Three people flip a coin and there are two possible outcome of a coin flip. (Except in one of my favorite Twilight Zone episodes which begins: Mr. Hector B. Poole, resident of the Twilight Zone. Flip a coin and keep flipping it. What are the odds? Half the time it will come up heads, half the time tails. But in one freakish chance in a million, it'll land on its edge. Mr. Hector B. Poole… Read More
Well you start with the first event, how many possibilities, draw a line down for each one, and state what event occurred. I.e. a heads or tails of a coin. Then from each of these outcomes, draw the possible outcomes from each of the first events reflecting the second events, i.e. HH, HT, TH, TT. Third outcome (third flip of a coin) would look like this. HHH, HHT, HTH, HTT, THH, THT, TTH, TTT
An outcome is what actually happens, while the probability of that outcome is how likely that particular thing is to happen. Say I was flipping a coin. The probability of the outcome of heads is 1/2 because there are 2 possible outcomes and heads is only 1 of them. Then when I flip the coin, it lands on tails. The outcome is tails.
50%. there are only 2 choices heads or tails and that doesn't change no matter how many times you flip the coin
1 out of 8, or 12.5 %. With 3 coin tosses, there are 8 possible outcomes: T, T, T T, T, H T, H, T T, H, H H, T, T H, T, H H, H, T H, H, H Only one of them has 3 Heads (#8), so the probability is 1/8 = 12.5 %
For 4 coin tosses, there are 16 possible outcomes. Tails on 75% of 4 tosses is 3 times tails, and 1 time heads. This occurs in 4 of those 16 possibilities, so the probability is 4/16 = 1/4 (or 25%). But if the question is 'what is the probability that it's tails at least 75% of the time, then you have to add in the 1 where all 4 are tails, then you have 5/16… Read More
They are just used to make equations and make more things like more equations and estimates! Theoretical Probability: P(event) the ratio of the number of favorable outcomes to the number of possible outcomes, written as a ratio. example: number of favorable outcomes over number of possible outcomes Amelynn is hungry, so she gets out a bowl and puts in 2 red jelly beans, 3 blue jelly beans, 12 pink jelly beans, and 3 yellow jelly… Read More
The probability of 'heads' on any flip is 50% .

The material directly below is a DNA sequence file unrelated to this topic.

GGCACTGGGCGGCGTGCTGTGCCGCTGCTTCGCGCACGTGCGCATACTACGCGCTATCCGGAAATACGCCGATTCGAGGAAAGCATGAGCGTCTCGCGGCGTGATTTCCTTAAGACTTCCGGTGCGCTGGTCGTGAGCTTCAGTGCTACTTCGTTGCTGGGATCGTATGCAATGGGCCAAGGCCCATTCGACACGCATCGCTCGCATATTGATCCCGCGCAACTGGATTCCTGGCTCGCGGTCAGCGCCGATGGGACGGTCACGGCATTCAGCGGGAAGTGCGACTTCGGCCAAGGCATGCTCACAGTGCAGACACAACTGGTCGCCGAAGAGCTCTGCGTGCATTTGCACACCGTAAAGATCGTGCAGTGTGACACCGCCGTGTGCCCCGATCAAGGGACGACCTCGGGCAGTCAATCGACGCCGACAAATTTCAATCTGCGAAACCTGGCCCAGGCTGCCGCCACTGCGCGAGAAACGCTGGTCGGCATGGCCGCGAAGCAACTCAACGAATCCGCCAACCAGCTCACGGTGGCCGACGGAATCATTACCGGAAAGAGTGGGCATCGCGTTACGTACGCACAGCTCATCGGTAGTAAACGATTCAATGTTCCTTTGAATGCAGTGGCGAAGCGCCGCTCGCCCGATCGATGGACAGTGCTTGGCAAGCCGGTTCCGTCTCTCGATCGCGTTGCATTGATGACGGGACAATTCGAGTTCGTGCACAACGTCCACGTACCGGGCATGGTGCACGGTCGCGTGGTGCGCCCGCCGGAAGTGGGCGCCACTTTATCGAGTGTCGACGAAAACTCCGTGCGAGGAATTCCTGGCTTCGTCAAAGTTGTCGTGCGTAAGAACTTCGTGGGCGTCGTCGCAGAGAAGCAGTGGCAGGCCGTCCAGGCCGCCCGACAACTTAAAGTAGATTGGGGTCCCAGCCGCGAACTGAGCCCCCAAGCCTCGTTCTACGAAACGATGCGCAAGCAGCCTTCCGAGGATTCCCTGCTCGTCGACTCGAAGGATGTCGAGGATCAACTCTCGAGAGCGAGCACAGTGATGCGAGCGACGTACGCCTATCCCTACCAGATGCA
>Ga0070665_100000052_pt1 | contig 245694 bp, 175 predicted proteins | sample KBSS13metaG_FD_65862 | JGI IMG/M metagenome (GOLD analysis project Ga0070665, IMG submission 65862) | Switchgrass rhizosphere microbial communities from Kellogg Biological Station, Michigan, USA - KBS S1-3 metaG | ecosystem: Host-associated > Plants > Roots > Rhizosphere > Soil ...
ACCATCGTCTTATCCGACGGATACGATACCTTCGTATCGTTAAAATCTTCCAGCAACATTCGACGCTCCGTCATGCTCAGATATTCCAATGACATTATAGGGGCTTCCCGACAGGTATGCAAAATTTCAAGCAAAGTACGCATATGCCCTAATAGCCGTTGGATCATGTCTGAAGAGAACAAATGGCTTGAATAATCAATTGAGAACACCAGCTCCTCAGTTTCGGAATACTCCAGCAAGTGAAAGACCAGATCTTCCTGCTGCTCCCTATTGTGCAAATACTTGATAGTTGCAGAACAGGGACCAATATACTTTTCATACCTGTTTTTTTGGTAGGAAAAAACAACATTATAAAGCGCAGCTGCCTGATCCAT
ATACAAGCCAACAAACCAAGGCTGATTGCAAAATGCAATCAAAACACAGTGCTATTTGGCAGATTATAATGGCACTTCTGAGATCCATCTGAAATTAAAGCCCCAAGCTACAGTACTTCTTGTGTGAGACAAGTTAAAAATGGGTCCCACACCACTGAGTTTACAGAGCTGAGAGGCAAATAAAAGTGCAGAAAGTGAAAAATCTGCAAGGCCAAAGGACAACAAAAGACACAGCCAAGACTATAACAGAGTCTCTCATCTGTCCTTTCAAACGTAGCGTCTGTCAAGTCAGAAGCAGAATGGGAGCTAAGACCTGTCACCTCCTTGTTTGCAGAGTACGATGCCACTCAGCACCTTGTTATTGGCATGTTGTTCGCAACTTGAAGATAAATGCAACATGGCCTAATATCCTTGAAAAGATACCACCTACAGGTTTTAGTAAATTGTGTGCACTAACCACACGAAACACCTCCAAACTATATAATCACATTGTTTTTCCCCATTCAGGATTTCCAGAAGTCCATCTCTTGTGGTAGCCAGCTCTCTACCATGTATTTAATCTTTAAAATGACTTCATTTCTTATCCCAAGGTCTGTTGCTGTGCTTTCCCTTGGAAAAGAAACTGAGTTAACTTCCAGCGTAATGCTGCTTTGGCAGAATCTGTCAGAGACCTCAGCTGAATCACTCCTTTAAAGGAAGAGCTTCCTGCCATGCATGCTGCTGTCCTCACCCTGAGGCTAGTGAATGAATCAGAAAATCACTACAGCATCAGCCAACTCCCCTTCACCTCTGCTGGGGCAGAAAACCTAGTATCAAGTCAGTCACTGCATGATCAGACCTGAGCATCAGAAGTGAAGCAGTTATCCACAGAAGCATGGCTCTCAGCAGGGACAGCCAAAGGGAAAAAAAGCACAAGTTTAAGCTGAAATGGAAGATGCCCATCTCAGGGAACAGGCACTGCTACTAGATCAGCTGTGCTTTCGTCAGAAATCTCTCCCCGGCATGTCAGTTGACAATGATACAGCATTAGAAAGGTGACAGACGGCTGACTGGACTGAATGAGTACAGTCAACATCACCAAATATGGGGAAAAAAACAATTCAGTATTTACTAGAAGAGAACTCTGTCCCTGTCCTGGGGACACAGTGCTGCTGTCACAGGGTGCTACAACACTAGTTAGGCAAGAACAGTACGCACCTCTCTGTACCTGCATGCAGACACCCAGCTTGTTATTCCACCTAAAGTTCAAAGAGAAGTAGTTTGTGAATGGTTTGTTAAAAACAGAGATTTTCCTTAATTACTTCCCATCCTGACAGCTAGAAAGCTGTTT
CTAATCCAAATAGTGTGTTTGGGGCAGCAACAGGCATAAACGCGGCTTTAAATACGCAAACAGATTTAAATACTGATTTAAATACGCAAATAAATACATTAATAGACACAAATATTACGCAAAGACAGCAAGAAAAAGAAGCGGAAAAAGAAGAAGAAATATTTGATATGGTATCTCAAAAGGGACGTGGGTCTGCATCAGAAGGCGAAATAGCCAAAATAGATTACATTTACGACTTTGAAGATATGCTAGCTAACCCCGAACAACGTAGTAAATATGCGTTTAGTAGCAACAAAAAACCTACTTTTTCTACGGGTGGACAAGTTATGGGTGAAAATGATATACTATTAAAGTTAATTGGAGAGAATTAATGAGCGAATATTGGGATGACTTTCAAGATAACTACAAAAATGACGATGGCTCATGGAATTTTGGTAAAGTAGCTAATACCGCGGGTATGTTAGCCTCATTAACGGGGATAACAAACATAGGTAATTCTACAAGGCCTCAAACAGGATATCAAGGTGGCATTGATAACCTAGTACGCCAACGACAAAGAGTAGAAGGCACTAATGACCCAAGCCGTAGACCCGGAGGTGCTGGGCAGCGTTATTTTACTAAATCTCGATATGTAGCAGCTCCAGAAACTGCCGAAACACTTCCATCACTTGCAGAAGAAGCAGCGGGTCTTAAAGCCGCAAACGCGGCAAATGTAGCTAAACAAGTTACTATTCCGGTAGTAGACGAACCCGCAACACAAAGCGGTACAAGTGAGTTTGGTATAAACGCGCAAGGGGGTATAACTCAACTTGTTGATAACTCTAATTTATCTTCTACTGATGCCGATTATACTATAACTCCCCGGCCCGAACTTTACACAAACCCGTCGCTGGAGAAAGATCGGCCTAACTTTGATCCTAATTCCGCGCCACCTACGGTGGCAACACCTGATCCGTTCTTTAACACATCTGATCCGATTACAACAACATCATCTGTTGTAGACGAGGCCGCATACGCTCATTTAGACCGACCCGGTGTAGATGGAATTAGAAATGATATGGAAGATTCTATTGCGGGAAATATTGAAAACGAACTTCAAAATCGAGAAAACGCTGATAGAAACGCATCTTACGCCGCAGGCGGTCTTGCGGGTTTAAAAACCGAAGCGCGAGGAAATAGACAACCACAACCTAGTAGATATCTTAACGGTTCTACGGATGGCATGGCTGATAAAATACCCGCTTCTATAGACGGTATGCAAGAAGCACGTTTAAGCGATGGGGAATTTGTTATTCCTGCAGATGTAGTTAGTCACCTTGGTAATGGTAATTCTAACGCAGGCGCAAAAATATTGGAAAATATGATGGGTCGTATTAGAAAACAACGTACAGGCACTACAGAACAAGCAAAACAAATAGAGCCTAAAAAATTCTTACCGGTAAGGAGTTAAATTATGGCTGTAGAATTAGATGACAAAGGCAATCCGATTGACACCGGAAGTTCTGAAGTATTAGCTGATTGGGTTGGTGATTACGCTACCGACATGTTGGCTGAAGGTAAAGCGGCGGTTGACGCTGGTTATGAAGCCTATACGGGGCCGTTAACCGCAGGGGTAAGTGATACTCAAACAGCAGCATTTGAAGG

If you flip two coin 68 times what is the best prediction possible for the number of times both coins will land on heads?
The best estimate is 17.
If the coin is not biased, the answer is 0.375
The odds of corerectly predicting 1 number on a dice with 1 throw is 1 in 6. Predicting the same number to appear in two throws, its 1 in (6 * 6) 36 > Same deal with the coin, except less options, so 1 in (2 * 2) 4
The chances are always the same:1/2. Sp it really depends on your luck, because if you flip a coin 100 times, it doesn't necessarily mean that tails will come up 50 times. According to the Law of Large Numbers, as the number of times you flip a fair coin approaches infinity, the proportion of tails will approach 0.5 (as will that of heads).
It's human nature to think so, but no. Even after getting 100 heads in a row, the odds of the next flip being heads is still 50%.
it depends on if you can ride a unicycle dressed as Hitler with one shoe and no sock on the other foot and one hand tied behind your back with a fish being juggled by the other hand and your tongue.
The probability of getting exactly seven tails if you flip a coin eight times is: P(7T1H) = 8∙(1/2)8 =0.03125 ≈ 3.1%
I f you flip the same coin 5 times in a row, chances are 1/32 ( 1/2 each flip multiplied 5 times) Ans: 1 in 32
A fair coin would be expected to land on heads 10 times on average.
Let H mean Head and T mean Tail. The outcomes from flipping a coin twice are the same as flipping two coins together. You might get H + H, or H + T, or T + H, or T + T. So there are four possible outcomes. They are each equally likely but if you ask, "What are the chances of throwing H + H" the answer is 1 out of 4 or 25% or… Read More
Each time you flip a fair coin it has the same equal chance of landing on heads or tails. That is, even if you get (for example) 19 heads in a row, the next flip still has 50% chance of landing on tails (if the coin is fair).
It is approx 0.1445
The possible outcomes are: hhh hht hth thh htt tht tth ttt If you mean exactly 2 heads (and not 3 heads), then you can see 3 out of 8 possibilities have exactly 2 heads. So the probability is 3/8 or 0.375 If you mean at least 2 heads (2 or 3 heads), then 4/8 or 0.5.
Statistics deals with determination of enough data points to be able to predict future outcomes. A single observation is not enough to establish reality or predict the future outcome. If you flip a coin and it lands heads, is it enough to say that every time you flip a coin it will be heads? Of course not!
The coin can come up in either one of 2 ways. For each of those . . . The cube can come up in any one of 6 ways. The total number if different outcomes is (2 x 6) = 12 -- Heads and one of (1, 2, 3, 4, 5, 6) = 6 possibilities -- Tails and one of (1, 2, 3, 4, 5, 6) = 6 more possibilities
The probability of getting all heads if you flip a coin three times is: P(HHH) = 1/2 ∙ 1/2 ∙ 1/2 = 1/8. The probability of getting all tails if you flip a coin three times is: P(TTT) = 1/2 ∙ 1/2 ∙ 1/2 = 1/8. The probability of getting all heads or all tails if you flip a coin three times is: P(HHH or TTT) = P(HHH) + P(TTT) = 2/8 = 1/4.